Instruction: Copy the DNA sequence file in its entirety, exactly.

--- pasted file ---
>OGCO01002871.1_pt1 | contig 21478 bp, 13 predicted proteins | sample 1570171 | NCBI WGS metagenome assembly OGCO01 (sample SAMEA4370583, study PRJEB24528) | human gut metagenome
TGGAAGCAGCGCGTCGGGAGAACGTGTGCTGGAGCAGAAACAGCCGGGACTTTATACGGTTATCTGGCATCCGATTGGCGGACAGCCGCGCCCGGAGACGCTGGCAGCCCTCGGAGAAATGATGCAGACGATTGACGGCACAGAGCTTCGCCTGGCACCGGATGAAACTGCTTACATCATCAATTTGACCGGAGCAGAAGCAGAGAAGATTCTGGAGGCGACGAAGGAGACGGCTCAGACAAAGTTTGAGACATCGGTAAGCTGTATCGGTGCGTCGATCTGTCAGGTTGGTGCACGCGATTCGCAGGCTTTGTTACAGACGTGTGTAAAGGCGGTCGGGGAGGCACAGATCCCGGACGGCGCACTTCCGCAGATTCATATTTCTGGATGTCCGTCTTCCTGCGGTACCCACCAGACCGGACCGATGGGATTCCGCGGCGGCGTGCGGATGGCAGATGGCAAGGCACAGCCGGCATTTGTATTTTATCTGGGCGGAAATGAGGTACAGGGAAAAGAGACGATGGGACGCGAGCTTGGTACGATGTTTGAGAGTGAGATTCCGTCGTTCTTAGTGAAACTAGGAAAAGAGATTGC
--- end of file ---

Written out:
>OGCO01002871.1_pt1 | contig 21478 bp, 13 predicted proteins | sample 1570171 | NCBI WGS metagenome assembly OGCO01 (sample SAMEA4370583, study PRJEB24528) | human gut metagenome
TGGAAGCAGCGCGTCGGGAGAACGTGTGCTGGAGCAGAAACAGCCGGGACTTTATACGGTTATCTGGCATCCGATTGGCGGACAGCCGCGCCCGGAGACGCTGGCAGCCCTCGGAGAAATGATGCAGACGATTGACGGCACAGAGCTTCGCCTGGCACCGGATGAAACTGCTTACATCATCAATTTGACCGGAGCAGAAGCAGAGAAGATTCTGGAGGCGACGAAGGAGACGGCTCAGACAAAGTTTGAGACATCGGTAAGCTGTATCGGTGCGTCGATCTGTCAGGTTGGTGCACGCGATTCGCAGGCTTTGTTACAGACGTGTGTAAAGGCGGTCGGGGAGGCACAGATCCCGGACGGCGCACTTCCGCAGATTCATATTTCTGGATGTCCGTCTTCCTGCGGTACCCACCAGACCGGACCGATGGGATTCCGCGGCGGCGTGCGGATGGCAGATGGCAAGGCACAGCCGGCATTTGTATTTTATCTGGGCGGAAATGAGGTACAGGGAAAAGAGACGATGGGACGCGAGCTTGGTACGATGTTTGAGAGTGAGATTCCGTCGTTCTTAGTGAAACTAGGAAAAGAGATTGC